Combat antisemitism in your community

If you are in a position of privilege to be able to speak or act out against antisemitism as an ally, do so, but make sure that you are doing it safely. Attending events or rallies in solidarity with Jewish groups is one option, but make sure that you are familiar with the organizers and any and all safety protocols in place beforehand. The NYU School of Law has additional tips on the subject of attending protests specifically, and advises filming arrests and police activity, and avoiding running. 


Shine A Light has additional resources geared toward those in the United States that range from information on legal protections to activities for families with children to complete together. Antisemitic incidents can be reported to local law enforcement as well as to organizations dedicated to fighting antisemtisim.

When in doubt, make sure to listen to members of the Jewish community for guidance on what you should or should not do as a non-Jewish ally.

Donate to organizations working to fight antisemitism

While it may not be possible for everyone, you can donate your time or money to organizations that are actively working to fight antisemitism, whether in your local area or more broadly. Some examples of relevant organizations include — but are not limited to — the Anti-Defamation League, Jews for Racial & Economic Justice, The Jewish Federations of North America, and the Simon Wiesenthal Center. You can also view more information about many organizations on websites such as Charity Navigator to help you in determining to which organizations you would like to donate or volunteer your time.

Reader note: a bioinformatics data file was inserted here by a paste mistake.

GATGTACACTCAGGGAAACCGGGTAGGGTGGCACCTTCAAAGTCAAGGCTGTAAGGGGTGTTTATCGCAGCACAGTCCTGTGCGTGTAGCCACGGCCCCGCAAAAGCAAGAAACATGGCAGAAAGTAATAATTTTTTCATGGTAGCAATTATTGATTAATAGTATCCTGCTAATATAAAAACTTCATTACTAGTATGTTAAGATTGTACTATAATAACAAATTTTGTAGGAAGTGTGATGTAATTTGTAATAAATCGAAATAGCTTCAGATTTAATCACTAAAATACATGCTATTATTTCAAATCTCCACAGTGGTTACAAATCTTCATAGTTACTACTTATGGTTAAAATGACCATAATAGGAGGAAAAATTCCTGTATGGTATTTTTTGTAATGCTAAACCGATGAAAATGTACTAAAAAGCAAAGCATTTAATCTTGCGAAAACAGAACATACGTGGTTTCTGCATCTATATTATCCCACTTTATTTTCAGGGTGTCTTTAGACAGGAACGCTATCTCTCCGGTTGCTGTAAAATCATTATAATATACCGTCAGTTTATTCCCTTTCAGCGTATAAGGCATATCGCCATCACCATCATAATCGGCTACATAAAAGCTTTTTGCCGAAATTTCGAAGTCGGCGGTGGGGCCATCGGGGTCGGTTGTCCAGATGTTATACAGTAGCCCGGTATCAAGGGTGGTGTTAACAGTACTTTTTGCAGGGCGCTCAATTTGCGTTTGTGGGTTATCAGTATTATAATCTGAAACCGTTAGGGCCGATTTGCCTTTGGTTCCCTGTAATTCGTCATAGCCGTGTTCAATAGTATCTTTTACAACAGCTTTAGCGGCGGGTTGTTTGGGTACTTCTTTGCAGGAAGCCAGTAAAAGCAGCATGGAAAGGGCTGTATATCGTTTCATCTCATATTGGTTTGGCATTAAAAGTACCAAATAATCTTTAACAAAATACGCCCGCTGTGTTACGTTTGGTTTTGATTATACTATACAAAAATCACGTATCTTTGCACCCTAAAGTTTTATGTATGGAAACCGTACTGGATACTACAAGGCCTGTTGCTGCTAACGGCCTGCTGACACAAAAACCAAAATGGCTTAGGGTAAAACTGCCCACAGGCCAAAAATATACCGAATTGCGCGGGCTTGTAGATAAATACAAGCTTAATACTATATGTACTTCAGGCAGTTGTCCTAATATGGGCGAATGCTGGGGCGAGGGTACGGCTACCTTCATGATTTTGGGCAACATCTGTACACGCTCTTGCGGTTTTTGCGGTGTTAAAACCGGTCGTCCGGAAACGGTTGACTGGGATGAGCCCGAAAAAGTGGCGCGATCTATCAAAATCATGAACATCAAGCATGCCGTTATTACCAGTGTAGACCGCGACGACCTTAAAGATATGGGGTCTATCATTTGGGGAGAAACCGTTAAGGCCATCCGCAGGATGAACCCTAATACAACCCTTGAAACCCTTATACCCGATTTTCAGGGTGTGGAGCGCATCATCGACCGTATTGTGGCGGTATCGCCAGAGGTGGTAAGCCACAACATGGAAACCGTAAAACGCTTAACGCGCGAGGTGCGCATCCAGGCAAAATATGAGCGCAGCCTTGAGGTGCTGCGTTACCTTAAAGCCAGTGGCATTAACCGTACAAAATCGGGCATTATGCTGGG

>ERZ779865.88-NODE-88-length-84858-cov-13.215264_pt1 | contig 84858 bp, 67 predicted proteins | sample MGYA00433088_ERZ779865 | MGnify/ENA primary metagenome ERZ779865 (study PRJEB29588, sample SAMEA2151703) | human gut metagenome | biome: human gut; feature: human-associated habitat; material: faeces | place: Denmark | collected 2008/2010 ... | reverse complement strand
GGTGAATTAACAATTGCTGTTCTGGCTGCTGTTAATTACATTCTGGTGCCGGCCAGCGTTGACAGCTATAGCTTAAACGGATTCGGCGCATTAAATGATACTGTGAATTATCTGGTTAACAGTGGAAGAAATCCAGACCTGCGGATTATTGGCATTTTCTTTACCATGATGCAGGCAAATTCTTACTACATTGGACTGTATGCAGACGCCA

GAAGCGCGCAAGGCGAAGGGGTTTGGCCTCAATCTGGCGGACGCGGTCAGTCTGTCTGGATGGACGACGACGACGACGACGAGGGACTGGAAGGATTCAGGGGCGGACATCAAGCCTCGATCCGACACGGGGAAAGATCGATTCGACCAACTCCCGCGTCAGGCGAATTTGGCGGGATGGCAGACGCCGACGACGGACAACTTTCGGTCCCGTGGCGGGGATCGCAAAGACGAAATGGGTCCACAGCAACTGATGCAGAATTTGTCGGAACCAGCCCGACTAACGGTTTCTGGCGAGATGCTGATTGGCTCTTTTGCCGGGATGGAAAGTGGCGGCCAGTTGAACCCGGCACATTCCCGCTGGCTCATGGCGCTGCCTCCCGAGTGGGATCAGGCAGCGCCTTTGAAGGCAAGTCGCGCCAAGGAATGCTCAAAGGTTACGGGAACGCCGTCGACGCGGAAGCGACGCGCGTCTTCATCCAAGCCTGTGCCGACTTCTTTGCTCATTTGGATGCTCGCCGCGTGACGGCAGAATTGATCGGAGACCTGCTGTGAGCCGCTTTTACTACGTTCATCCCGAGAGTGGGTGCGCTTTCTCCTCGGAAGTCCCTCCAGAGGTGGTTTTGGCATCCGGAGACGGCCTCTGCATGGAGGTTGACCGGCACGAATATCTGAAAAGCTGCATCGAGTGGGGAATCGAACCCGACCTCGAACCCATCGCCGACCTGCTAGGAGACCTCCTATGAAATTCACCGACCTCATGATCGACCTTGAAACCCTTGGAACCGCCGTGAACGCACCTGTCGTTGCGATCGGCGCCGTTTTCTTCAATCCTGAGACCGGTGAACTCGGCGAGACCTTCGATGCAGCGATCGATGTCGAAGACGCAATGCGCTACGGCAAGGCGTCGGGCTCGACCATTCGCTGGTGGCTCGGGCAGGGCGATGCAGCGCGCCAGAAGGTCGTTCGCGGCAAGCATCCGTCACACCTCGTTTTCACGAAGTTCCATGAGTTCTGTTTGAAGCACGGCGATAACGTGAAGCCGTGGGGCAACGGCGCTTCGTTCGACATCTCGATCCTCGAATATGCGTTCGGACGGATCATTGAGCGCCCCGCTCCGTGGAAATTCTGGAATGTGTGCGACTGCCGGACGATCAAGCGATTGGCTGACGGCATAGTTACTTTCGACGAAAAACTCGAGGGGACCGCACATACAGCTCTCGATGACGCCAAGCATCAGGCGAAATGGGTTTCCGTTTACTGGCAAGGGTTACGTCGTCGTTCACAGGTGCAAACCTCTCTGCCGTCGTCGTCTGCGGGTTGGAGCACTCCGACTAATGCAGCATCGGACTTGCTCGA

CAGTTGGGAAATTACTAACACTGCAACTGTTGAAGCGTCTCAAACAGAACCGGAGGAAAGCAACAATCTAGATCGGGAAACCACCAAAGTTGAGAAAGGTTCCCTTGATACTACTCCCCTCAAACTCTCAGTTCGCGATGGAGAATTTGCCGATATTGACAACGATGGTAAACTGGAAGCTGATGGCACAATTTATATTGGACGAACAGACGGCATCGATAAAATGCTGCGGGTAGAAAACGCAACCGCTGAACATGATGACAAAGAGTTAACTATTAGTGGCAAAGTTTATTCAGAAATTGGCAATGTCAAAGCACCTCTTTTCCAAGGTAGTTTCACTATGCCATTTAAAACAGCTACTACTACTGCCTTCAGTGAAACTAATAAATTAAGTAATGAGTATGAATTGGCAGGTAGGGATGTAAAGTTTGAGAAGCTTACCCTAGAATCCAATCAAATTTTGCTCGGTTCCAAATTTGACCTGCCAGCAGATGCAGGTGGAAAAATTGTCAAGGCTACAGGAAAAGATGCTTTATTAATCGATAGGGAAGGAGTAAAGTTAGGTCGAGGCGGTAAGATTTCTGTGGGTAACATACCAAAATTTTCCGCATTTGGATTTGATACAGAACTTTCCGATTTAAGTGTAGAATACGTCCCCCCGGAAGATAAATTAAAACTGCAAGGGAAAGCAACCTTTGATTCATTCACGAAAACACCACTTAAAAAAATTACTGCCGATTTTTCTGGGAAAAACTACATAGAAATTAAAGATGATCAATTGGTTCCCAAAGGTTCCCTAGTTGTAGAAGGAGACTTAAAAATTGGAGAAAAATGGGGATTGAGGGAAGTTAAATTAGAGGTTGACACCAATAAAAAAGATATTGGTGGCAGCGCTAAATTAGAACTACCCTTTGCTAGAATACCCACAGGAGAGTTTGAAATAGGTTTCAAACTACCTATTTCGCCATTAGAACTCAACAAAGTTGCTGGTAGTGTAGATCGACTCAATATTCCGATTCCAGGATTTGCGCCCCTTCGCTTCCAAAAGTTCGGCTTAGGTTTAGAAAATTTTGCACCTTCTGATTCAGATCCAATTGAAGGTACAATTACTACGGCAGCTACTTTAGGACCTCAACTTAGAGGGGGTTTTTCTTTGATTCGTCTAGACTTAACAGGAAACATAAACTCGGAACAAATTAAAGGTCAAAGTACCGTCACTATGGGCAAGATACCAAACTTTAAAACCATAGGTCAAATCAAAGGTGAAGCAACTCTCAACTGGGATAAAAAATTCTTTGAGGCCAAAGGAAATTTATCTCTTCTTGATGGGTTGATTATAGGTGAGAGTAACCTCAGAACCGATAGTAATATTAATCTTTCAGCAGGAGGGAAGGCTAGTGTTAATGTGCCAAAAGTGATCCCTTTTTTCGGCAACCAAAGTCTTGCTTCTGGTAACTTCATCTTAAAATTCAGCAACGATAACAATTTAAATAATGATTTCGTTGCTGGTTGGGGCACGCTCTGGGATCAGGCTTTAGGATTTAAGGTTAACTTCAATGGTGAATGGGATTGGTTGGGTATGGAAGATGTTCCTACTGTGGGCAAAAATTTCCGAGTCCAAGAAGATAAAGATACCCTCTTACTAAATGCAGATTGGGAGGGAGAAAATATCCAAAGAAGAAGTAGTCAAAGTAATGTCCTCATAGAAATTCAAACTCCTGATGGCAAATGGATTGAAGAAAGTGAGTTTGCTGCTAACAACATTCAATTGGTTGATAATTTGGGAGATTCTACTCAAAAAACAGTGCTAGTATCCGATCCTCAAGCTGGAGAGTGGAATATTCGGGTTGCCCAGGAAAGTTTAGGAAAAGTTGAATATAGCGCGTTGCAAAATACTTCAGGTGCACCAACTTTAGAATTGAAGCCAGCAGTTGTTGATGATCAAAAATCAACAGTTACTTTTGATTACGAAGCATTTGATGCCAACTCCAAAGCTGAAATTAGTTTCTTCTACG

Helping smaller groups that are working against antisemitism — including those that exist within workplaces or at institutions of higher education, for example — might also be beneficial, depending on your personal circumstances. If you aren't sure if such groups exist within your community, ask around and see what you are able to find out from others.

Support your Jewish friends and family members

Finally, don't hesitate to reach out to your Jewish friends and family members directly to show them you care. This is especially important if you know someone who has been affected by an act of antisemitism, of course, but showing your support for the Jewish community is likely to be appreciated by your loved ones regardless.


While how you show your support may vary greatly depending on your life circumstances and those of the people in your life, the Louisville Courier-Journal discusses the importance of showing your solidarity with more than just empty gestures, such as reposting a social media image that has circulated in support of the Jewish community. Rather, it is more powerful to put pressure on elected leaders to enact change, and actively battle hate speech when it appears in daily life. 

In addition, you can seek out opportunities to support the Jewish community in other ways, such as by shopping from Jewish-owned small businesses. (Jewhungry has one such list if you need a place to get started.)